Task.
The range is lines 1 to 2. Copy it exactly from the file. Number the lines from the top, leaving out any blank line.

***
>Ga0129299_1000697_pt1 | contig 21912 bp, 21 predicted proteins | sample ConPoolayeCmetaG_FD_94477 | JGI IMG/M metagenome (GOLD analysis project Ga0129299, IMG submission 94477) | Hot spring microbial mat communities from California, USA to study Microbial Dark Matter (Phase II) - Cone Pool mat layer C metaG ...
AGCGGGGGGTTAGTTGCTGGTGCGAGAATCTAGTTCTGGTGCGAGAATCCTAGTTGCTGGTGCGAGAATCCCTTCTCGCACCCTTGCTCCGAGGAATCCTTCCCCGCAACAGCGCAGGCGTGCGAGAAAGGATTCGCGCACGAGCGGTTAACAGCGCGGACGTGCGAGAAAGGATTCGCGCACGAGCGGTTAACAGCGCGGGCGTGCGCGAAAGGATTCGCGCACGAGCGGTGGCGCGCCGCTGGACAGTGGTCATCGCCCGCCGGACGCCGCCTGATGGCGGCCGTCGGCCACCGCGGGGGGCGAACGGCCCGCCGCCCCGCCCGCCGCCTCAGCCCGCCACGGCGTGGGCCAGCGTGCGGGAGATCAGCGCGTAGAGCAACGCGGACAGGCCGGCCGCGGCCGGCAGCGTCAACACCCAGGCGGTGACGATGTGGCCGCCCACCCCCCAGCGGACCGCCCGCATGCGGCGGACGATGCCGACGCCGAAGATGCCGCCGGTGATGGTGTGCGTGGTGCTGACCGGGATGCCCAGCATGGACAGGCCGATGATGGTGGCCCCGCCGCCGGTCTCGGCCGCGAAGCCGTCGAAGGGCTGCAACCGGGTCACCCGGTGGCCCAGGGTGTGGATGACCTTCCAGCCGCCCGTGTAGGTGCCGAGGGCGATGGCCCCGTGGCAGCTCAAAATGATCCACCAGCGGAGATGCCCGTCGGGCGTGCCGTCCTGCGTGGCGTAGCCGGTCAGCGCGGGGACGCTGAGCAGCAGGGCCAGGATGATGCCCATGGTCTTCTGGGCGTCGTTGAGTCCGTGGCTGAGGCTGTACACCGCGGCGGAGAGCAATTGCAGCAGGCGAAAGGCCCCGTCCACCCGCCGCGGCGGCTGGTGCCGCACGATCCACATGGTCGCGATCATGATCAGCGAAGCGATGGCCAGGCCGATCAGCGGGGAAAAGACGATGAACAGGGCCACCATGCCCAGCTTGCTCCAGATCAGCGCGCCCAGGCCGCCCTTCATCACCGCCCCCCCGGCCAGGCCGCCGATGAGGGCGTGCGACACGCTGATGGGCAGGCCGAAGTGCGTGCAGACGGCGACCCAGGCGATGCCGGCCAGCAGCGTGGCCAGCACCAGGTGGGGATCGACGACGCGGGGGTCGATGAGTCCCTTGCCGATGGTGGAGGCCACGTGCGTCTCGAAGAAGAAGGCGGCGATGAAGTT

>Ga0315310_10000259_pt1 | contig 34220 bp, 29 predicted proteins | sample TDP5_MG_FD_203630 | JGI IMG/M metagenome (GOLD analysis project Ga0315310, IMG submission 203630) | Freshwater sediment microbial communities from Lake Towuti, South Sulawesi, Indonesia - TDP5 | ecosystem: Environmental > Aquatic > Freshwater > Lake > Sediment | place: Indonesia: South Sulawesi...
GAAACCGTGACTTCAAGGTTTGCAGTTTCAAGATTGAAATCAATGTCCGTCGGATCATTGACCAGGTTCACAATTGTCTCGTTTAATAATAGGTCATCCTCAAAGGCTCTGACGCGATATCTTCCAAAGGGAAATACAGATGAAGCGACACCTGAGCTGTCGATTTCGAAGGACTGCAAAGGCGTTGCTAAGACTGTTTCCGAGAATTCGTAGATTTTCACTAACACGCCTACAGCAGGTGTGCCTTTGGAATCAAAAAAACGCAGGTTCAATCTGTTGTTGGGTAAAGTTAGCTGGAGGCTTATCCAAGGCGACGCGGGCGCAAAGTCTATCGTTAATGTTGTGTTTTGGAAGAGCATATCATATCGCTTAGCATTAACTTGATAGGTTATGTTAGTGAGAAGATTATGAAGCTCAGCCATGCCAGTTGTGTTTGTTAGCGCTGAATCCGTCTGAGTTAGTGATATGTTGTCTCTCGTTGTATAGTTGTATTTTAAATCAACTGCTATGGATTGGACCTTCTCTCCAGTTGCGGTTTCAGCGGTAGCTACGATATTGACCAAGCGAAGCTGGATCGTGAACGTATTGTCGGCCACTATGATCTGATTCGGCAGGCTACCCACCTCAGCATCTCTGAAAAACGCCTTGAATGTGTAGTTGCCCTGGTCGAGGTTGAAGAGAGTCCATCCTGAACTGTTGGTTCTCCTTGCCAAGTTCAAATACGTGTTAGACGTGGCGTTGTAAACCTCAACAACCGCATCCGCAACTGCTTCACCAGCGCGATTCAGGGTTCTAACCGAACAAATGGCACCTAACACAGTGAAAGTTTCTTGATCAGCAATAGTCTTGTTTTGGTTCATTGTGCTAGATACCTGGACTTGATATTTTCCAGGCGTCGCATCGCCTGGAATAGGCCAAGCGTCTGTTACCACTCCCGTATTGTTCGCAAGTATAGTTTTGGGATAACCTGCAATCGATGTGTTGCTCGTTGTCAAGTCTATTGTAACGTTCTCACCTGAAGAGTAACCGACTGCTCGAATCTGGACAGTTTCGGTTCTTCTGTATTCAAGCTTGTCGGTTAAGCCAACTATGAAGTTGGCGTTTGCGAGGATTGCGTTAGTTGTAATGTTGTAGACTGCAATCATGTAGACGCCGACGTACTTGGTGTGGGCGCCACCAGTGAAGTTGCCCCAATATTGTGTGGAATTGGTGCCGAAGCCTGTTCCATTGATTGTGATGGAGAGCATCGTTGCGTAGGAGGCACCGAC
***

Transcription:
>Ga0129299_1000697_pt1 | contig 21912 bp, 21 predicted proteins | sample ConPoolayeCmetaG_FD_94477 | JGI IMG/M metagenome (GOLD analysis project Ga0129299, IMG submission 94477) | Hot spring microbial mat communities from California, USA to study Microbial Dark Matter (Phase II) - Cone Pool mat layer C metaG ...
AGCGGGGGGTTAGTTGCTGGTGCGAGAATCTAGTTCTGGTGCGAGAATCCTAGTTGCTGGTGCGAGAATCCCTTCTCGCACCCTTGCTCCGAGGAATCCTTCCCCGCAACAGCGCAGGCGTGCGAGAAAGGATTCGCGCACGAGCGGTTAACAGCGCGGACGTGCGAGAAAGGATTCGCGCACGAGCGGTTAACAGCGCGGGCGTGCGCGAAAGGATTCGCGCACGAGCGGTGGCGCGCCGCTGGACAGTGGTCATCGCCCGCCGGACGCCGCCTGATGGCGGCCGTCGGCCACCGCGGGGGGCGAACGGCCCGCCGCCCCGCCCGCCGCCTCAGCCCGCCACGGCGTGGGCCAGCGTGCGGGAGATCAGCGCGTAGAGCAACGCGGACAGGCCGGCCGCGGCCGGCAGCGTCAACACCCAGGCGGTGACGATGTGGCCGCCCACCCCCCAGCGGACCGCCCGCATGCGGCGGACGATGCCGACGCCGAAGATGCCGCCGGTGATGGTGTGCGTGGTGCTGACCGGGATGCCCAGCATGGACAGGCCGATGATGGTGGCCCCGCCGCCGGTCTCGGCCGCGAAGCCGTCGAAGGGCTGCAACCGGGTCACCCGGTGGCCCAGGGTGTGGATGACCTTCCAGCCGCCCGTGTAGGTGCCGAGGGCGATGGCCCCGTGGCAGCTCAAAATGATCCACCAGCGGAGATGCCCGTCGGGCGTGCCGTCCTGCGTGGCGTAGCCGGTCAGCGCGGGGACGCTGAGCAGCAGGGCCAGGATGATGCCCATGGTCTTCTGGGCGTCGTTGAGTCCGTGGCTGAGGCTGTACACCGCGGCGGAGAGCAATTGCAGCAGGCGAAAGGCCCCGTCCACCCGCCGCGGCGGCTGGTGCCGCACGATCCACATGGTCGCGATCATGATCAGCGAAGCGATGGCCAGGCCGATCAGCGGGGAAAAGACGATGAACAGGGCCACCATGCCCAGCTTGCTCCAGATCAGCGCGCCCAGGCCGCCCTTCATCACCGCCCCCCCGGCCAGGCCGCCGATGAGGGCGTGCGACACGCTGATGGGCAGGCCGAAGTGCGTGCAGACGGCGACCCAGGCGATGCCGGCCAGCAGCGTGGCCAGCACCAGGTGGGGATCGACGACGCGGGGGTCGATGAGTCCCTTGCCGATGGTGGAGGCCACGTGCGTCTCGAAGAAGAAGGCGGCGATGAAGTT